Philippe Bürgin received a B.A. in Philosophy and English Studies from Ruprecht-Karls-University Heidelberg in 2018 and graduated from the double M.A. program “Practically-oriented Philosophy of Culture” at the University of Stuttgart and at the University Paris 8 Vincennes-Saint-Denis in 2021. He has been a doctoral student in the field of Aesthetics at the State University of Fine Arts Stuttgart since 2022.
The main focus of his doctoral thesis is on the Kantian aesthetics of the sublime as a systematic paradigm of aesthetic experiences. It can be argued that a significant common ground exists between Kant’s theory of aesthetic judgments, Japanese art forms, and modern art. Such an aesthetic experience is sparked in the face of natural or artistic representations whose limitlessness regarding perception can be interpreted as the expression of an idea.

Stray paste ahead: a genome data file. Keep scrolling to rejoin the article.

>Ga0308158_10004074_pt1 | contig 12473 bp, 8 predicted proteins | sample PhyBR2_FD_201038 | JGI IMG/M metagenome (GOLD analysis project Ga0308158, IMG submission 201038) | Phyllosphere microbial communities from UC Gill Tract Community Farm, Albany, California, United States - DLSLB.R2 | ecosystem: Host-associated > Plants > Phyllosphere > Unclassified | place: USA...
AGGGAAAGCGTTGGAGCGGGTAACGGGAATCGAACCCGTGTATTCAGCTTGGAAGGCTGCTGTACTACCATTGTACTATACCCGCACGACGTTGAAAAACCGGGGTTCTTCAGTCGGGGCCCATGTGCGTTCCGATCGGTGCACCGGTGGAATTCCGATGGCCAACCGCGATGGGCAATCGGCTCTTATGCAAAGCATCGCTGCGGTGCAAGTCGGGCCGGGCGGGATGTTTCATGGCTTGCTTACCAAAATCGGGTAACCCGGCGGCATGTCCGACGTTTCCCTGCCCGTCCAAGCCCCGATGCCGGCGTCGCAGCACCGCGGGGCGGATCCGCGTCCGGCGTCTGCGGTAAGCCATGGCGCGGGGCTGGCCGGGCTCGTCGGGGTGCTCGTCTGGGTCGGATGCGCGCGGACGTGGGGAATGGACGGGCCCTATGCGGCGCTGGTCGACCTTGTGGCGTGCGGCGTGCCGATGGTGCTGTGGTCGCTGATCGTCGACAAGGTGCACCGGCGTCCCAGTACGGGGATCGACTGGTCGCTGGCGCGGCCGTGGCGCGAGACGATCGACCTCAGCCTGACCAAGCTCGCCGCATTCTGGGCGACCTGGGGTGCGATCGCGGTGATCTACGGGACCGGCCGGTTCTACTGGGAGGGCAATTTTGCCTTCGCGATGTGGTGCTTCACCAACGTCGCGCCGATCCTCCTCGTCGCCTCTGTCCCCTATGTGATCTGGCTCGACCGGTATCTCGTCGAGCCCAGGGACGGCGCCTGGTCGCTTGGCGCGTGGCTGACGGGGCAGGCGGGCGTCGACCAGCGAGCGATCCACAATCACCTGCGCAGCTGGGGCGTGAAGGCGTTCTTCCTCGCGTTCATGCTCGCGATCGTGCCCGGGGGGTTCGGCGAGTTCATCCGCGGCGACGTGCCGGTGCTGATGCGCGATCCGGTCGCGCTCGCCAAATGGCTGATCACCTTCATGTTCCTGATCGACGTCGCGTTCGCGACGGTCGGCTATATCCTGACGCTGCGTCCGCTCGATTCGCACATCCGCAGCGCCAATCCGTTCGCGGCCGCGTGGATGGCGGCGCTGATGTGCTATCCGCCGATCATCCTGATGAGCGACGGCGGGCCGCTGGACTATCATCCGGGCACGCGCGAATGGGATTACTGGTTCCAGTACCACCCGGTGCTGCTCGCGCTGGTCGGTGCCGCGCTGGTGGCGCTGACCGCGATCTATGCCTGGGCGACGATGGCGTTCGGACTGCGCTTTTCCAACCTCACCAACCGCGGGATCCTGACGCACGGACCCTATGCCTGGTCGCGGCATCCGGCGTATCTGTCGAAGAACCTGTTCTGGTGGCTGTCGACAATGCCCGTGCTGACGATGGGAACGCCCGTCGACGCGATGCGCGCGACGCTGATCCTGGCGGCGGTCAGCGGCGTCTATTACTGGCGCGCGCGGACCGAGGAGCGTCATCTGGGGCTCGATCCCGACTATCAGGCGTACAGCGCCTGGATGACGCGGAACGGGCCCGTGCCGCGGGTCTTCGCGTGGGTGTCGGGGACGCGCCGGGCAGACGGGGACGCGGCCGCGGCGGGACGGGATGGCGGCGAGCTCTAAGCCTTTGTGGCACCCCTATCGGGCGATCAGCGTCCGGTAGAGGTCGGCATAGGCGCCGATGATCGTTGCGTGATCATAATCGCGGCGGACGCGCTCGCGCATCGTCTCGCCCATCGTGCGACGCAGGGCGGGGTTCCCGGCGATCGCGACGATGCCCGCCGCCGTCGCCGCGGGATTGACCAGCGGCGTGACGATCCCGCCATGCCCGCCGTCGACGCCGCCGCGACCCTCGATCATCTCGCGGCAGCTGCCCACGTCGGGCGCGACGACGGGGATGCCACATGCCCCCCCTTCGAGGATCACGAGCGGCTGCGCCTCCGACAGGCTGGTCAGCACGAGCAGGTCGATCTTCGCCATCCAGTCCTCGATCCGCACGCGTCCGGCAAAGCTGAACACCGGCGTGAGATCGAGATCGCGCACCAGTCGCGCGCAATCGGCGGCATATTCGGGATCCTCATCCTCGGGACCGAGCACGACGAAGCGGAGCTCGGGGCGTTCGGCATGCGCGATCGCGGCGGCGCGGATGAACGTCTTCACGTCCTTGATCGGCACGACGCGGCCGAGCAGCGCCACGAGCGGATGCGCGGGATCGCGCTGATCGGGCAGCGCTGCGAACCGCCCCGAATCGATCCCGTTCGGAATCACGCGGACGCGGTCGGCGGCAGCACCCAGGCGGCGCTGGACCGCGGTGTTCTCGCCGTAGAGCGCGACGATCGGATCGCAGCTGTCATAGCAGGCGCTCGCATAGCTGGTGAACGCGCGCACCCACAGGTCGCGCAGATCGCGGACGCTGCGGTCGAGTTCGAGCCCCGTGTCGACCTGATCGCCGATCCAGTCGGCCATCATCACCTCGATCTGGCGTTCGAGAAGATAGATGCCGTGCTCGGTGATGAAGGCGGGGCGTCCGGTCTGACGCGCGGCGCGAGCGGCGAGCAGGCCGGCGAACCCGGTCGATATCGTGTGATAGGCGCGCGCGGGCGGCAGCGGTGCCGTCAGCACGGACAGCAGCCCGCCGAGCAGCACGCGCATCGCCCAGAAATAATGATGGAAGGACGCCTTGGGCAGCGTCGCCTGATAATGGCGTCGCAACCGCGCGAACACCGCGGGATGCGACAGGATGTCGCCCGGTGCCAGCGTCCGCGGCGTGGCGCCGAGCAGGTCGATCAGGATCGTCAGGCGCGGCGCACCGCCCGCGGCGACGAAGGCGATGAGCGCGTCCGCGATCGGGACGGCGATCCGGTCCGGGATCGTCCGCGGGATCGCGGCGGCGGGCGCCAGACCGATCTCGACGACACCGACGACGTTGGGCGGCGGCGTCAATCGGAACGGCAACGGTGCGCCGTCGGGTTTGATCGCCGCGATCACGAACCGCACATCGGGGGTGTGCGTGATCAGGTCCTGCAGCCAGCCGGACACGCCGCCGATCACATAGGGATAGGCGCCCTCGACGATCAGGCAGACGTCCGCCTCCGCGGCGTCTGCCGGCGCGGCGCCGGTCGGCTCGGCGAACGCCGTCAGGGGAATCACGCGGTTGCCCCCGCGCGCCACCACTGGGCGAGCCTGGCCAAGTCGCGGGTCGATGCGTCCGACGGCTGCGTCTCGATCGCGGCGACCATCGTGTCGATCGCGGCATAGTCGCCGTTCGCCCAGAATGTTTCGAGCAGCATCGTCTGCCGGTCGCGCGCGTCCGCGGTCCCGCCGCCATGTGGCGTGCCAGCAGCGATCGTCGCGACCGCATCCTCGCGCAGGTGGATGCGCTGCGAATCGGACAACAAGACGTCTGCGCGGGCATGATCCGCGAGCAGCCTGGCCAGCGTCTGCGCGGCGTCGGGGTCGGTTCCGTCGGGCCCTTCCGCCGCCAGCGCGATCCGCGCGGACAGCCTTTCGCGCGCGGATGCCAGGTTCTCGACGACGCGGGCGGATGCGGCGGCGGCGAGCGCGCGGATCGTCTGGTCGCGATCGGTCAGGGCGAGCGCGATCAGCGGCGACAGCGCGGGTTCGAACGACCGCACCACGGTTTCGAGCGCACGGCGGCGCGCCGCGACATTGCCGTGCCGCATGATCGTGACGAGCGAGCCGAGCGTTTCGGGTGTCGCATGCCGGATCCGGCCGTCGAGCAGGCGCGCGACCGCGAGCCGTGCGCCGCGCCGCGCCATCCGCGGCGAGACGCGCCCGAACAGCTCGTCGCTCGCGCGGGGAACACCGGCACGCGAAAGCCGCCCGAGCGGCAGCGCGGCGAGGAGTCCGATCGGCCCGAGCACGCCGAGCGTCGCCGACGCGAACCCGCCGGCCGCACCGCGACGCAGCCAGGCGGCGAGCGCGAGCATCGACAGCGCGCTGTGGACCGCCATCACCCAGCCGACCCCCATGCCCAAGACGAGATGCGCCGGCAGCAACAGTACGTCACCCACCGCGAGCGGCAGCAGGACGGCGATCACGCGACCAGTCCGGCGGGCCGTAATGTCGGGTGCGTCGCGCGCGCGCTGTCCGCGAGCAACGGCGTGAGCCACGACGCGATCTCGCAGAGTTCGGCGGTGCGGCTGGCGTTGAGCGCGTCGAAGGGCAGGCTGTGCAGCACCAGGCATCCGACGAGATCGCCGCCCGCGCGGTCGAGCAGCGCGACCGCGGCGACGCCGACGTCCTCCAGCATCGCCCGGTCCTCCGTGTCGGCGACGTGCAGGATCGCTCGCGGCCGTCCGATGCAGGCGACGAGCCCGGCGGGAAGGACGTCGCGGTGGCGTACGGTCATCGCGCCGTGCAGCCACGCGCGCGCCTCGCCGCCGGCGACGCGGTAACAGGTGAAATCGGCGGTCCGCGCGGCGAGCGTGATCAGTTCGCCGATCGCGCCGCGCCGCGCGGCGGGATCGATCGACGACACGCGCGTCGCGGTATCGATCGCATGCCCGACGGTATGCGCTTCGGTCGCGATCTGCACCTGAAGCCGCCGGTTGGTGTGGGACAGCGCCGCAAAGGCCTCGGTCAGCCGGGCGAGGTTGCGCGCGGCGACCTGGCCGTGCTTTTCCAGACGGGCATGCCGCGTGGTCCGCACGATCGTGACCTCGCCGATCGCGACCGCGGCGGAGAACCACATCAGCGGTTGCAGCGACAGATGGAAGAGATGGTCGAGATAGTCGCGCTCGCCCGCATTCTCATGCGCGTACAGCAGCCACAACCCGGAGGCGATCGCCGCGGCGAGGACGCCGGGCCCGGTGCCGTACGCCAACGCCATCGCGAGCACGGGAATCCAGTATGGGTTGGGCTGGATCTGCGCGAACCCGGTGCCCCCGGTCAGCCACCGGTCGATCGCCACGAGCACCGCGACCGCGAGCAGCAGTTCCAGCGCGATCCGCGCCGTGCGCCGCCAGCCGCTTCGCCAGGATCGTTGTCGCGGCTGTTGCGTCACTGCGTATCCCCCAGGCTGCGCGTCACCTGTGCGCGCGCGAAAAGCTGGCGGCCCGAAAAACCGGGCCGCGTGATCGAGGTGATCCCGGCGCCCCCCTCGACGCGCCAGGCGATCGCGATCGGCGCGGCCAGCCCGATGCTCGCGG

This project proposes that there is a latent sublimity to Japanese art works that can also be found in Western modern art since 1850. Japanese aesthetics provided a stimulus to modern art, which inspired Western artists to deal with new aesthetic notions such as irrepresentability. The works of those artists opened a discourse towards an understanding of art that goes beyond the idea of beauty and deals with the realm of the sublime. On the basis of Japanese aesthetics, the sublime could constitute a framework for a deeper intercultural understanding of the inner workings of aesthetic experiences.